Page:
The Science of Persuasion

Key thoughts & take-aways:


  • The more you give, the more you get.
  • People feel they owe someone when they’ve been given a “gift”.


  • When something is in short supply we want it more.

The video uses the last flight of the concord jet as an example. But the most local example I can think of is the LCBO. In the last few years there have been looming strike threats right before big holiday weekends – most recently, just before the big Canada 150. Every time this happens the LCBO has huge sales influx just prior to the strike date, because we Canadians love our alcohol and the thought of not having access to it drives us to go stock up. I’m starting to believe that the LCBO purposely stalls negotiations with unions specifically so they can get this sales bump.


  • People follow the lead of knowledgeable experts.
    This is a reason why blogging and content marketing are so important for businesses these days.
    Showing your that you are an authority in your industry can give you and edge over your competitors.
  • When someone else says you’re the expert, people are more likely to believe that and respond positively. This is why things like testimonials and social proof are valuable.


  • “People like to be consistent with the things they have previously said or done.” The example references a study that showed people were more likely to say yes when a small request was presented in advance of a larger request. So, getting people to agree to a small thing lead to them saying yes to a larger thing later on, when they would have originally said no to the larger thing.


  • Three important factors:
    1. We like people who are similar to us
    2. We like people who pay us compliments
    3. We like people who co-operate with us.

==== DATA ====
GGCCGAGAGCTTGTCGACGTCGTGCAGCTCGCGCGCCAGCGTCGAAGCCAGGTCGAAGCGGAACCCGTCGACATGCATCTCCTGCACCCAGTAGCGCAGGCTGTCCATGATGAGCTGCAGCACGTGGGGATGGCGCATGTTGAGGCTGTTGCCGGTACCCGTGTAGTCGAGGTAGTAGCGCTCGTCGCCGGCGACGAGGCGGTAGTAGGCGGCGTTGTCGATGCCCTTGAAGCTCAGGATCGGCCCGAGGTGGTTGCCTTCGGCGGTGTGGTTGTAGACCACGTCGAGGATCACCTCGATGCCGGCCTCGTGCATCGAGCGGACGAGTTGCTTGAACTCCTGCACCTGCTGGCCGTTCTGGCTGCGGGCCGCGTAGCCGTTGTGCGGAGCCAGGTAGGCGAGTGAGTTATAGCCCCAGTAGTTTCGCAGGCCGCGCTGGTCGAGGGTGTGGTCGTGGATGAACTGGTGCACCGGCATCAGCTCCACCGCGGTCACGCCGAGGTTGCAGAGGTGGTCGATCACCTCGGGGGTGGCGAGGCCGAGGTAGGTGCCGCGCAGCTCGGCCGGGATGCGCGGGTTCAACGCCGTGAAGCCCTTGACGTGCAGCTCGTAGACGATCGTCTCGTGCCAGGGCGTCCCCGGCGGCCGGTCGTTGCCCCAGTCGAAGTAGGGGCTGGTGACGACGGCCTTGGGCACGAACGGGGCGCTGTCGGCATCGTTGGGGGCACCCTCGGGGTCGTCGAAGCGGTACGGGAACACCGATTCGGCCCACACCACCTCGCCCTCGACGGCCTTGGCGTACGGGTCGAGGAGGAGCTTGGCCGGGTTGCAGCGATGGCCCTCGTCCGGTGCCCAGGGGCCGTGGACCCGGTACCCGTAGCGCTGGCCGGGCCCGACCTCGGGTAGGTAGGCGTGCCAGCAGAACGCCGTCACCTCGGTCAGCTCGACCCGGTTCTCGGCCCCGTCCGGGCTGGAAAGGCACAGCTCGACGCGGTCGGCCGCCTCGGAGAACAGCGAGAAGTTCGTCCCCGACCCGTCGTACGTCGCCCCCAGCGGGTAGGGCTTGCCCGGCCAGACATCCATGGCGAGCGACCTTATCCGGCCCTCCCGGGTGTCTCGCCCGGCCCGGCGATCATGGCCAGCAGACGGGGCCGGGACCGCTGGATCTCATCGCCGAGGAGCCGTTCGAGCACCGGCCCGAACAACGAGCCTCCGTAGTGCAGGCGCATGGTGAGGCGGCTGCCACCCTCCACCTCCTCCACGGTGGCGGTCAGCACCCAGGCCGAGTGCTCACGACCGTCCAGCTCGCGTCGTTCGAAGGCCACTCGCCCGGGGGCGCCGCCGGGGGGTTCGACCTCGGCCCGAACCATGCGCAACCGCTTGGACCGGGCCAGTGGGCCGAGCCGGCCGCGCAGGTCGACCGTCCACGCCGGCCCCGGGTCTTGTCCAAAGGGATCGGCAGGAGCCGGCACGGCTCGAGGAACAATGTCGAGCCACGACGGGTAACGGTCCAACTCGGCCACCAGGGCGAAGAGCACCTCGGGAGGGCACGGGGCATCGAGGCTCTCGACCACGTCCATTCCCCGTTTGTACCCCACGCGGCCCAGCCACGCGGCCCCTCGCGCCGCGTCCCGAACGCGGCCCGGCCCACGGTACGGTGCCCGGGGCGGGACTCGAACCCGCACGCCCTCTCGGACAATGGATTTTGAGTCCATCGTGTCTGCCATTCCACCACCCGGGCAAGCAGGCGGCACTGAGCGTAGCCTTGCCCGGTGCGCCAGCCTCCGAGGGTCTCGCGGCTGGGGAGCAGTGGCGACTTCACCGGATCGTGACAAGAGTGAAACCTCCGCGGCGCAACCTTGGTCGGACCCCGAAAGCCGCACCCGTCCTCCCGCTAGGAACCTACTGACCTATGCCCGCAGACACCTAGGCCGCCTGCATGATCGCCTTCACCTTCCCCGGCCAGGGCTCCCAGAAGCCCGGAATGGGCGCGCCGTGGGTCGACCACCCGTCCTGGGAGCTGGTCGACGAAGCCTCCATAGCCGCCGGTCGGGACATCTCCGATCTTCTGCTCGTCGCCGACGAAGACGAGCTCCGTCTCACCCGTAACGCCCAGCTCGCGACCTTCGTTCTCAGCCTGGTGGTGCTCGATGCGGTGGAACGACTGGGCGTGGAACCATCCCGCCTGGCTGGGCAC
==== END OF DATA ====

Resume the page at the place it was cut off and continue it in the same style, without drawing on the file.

Anyone who has worked in customer service should already know these things. Any good sales person will find a way to ingratiate themselves to potential customers in this way.


  • If other people are doing something, we are more likely to do it to. I think selfies are a great example of this. Suddenly everyone is sharing selfies…because everyone else does it, so it’s OK to do it yourself too. How else can you explain the sudden explosion in selfies everywhere?
  • Another example is every small business website having a blog. Every small business website these days is doing it, so you should too, right? The answer is yes, you probably should. The prevalence of these blogs is the consensus. (Although, just having a blog, and having a really good, useful to your potential customer content marketing blog are two different things.)

The reality is that creating good design and getting good results from that design has a lot to do with understanding human behavior.

All to often I find business owners wanting to do something on their website because they assume the website visitors will do what they want.

This is simply not true. The way to get users to do what you want starts with understanding some basics about human behavior, then adapting your tactics to conform to that known behavior. You’ll get much better results and be more satisfied with your efforts when you start to adopt this approach.

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